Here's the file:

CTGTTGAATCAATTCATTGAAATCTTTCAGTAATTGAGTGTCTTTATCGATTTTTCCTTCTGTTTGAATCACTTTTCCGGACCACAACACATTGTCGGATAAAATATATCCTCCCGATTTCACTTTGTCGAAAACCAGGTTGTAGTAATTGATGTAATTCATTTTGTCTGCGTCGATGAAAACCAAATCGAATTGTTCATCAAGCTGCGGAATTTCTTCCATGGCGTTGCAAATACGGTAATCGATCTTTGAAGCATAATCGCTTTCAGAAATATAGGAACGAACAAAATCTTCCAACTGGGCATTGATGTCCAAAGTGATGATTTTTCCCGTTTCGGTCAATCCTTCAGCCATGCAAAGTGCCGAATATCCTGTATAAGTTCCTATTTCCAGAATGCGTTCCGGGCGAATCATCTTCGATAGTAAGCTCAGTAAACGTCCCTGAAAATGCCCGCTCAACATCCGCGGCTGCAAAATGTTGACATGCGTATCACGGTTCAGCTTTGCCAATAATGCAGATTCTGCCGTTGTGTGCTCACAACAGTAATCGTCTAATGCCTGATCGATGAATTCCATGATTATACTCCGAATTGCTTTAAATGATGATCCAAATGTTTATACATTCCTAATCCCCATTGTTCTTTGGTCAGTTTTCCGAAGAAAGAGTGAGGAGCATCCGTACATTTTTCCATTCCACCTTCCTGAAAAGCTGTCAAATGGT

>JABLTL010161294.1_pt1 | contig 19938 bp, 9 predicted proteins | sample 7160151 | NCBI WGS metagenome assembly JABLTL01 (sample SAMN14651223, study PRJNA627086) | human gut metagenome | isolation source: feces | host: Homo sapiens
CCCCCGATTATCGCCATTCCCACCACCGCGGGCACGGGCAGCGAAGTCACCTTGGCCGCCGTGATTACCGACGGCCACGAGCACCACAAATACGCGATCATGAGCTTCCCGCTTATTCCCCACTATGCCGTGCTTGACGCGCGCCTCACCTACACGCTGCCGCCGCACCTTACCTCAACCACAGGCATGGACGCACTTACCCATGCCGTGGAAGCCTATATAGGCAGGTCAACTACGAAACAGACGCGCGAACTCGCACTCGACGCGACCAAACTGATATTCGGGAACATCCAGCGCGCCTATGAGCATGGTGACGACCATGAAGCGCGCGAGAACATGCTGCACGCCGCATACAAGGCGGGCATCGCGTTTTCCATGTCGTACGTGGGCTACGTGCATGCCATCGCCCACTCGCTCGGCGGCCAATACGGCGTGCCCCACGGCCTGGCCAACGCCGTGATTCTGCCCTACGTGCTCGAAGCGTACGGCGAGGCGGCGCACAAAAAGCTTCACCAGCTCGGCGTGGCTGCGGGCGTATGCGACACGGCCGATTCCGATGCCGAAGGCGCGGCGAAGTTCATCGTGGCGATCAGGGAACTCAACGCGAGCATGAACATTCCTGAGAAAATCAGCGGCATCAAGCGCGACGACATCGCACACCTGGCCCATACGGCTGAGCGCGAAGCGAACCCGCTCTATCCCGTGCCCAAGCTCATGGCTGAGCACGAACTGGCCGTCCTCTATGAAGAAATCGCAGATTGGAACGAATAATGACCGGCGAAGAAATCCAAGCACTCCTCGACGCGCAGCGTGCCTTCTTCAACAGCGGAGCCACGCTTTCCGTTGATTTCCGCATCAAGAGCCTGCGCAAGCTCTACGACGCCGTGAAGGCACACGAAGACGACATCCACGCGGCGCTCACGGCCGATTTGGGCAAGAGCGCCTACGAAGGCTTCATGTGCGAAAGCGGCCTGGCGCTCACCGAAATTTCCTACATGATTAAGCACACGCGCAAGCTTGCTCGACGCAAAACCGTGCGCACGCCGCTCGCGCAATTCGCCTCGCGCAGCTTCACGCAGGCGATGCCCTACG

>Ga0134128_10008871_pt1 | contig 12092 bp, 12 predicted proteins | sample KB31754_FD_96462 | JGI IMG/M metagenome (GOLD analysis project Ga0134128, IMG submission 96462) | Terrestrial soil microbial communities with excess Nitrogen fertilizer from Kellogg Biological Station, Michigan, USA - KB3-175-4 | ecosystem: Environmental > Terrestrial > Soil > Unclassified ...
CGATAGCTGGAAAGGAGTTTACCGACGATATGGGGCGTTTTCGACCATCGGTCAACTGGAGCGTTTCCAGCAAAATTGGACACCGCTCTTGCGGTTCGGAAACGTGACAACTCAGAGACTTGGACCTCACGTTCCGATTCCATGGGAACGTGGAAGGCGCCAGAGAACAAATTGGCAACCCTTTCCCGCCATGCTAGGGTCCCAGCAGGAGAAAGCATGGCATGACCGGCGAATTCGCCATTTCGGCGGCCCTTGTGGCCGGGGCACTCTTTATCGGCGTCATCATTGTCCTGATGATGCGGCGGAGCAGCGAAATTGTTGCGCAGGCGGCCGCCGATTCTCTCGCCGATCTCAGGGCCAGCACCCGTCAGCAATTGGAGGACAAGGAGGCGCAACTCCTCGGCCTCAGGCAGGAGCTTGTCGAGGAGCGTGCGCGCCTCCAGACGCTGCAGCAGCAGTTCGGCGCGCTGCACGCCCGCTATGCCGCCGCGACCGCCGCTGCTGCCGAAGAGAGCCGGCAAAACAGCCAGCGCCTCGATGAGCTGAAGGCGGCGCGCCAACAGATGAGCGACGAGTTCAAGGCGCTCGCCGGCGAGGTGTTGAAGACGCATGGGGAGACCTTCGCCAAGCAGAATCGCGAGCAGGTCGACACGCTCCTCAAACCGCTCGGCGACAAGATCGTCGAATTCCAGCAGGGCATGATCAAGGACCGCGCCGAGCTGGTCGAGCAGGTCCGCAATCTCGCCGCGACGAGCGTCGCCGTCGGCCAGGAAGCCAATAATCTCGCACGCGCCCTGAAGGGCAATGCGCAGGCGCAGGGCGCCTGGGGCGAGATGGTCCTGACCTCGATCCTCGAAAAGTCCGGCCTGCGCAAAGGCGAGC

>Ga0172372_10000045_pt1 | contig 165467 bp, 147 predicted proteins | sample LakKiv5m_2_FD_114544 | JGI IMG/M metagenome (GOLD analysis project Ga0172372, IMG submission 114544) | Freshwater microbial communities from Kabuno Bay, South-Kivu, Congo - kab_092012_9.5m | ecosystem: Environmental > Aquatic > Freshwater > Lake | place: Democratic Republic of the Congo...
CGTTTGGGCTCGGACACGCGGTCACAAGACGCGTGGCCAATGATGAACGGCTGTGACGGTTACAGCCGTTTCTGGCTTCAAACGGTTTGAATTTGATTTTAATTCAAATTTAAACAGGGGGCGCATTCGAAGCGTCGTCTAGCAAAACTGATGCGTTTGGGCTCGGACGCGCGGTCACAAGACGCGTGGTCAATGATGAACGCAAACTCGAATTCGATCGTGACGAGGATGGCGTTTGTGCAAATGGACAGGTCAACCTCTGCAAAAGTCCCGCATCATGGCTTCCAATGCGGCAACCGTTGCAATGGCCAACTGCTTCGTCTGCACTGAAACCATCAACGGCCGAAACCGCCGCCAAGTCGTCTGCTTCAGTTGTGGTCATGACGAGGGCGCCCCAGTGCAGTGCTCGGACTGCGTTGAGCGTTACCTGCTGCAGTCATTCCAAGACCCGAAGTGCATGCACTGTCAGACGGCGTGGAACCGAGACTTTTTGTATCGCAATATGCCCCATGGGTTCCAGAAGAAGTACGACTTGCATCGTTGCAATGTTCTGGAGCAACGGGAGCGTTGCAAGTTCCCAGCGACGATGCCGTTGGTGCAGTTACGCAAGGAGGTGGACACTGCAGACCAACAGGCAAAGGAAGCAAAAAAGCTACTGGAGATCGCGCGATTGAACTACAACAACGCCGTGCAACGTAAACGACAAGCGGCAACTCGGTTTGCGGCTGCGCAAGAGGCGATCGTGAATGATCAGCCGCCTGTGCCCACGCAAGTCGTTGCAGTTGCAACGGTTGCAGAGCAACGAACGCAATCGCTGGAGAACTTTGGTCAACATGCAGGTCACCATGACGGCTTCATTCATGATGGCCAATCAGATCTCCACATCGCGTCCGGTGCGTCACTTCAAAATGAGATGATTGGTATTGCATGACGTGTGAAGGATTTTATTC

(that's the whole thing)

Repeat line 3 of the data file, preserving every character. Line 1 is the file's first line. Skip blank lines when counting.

CCCCCGATTATCGCCATTCCCACCACCGCGGGCACGGGCAGCGAAGTCACCTTGGCCGCCGTGATTACCGACGGCCACGAGCACCACAAATACGCGATCATGAGCTTCCCGCTTATTCCCCACTATGCCGTGCTTGACGCGCGCCTCACCTACACGCTGCCGCCGCACCTTACCTCAACCACAGGCATGGACGCACTTACCCATGCCGTGGAAGCCTATATAGGCAGGTCAACTACGAAACAGACGCGCGAACTCGCACTCGACGCGACCAAACTGATATTCGGGAACATCCAGCGCGCCTATGAGCATGGTGACGACCATGAAGCGCGCGAGAACATGCTGCACGCCGCATACAAGGCGGGCATCGCGTTTTCCATGTCGTACGTGGGCTACGTGCATGCCATCGCCCACTCGCTCGGCGGCCAATACGGCGTGCCCCACGGCCTGGCCAACGCCGTGATTCTGCCCTACGTGCTCGAAGCGTACGGCGAGGCGGCGCACAAAAAGCTTCACCAGCTCGGCGTGGCTGCGGGCGTATGCGACACGGCCGATTCCGATGCCGAAGGCGCGGCGAAGTTCATCGTGGCGATCAGGGAACTCAACGCGAGCATGAACATTCCTGAGAAAATCAGCGGCATCAAGCGCGACGACATCGCACACCTGGCCCATACGGCTGAGCGCGAAGCGAACCCGCTCTATCCCGTGCCCAAGCTCATGGCTGAGCACGAACTGGCCGTCCTCTATGAAGAAATCGCAGATTGGAACGAATAATGACCGGCGAAGAAATCCAAGCACTCCTCGACGCGCAGCGTGCCTTCTTCAACAGCGGAGCCACGCTTTCCGTTGATTTCCGCATCAAGAGCCTGCGCAAGCTCTACGACGCCGTGAAGGCACACGAAGACGACATCCACGCGGCGCTCACGGCCGATTTGGGCAAGAGCGCCTACGAAGGCTTCATGTGCGAAAGCGGCCTGGCGCTCACCGAAATTTCCTACATGATTAAGCACACGCGCAAGCTTGCTCGACGCAAAACCGTGCGCACGCCGCTCGCGCAATTCGCCTCGCGCAGCTTCACGCAGGCGATGCCCTACG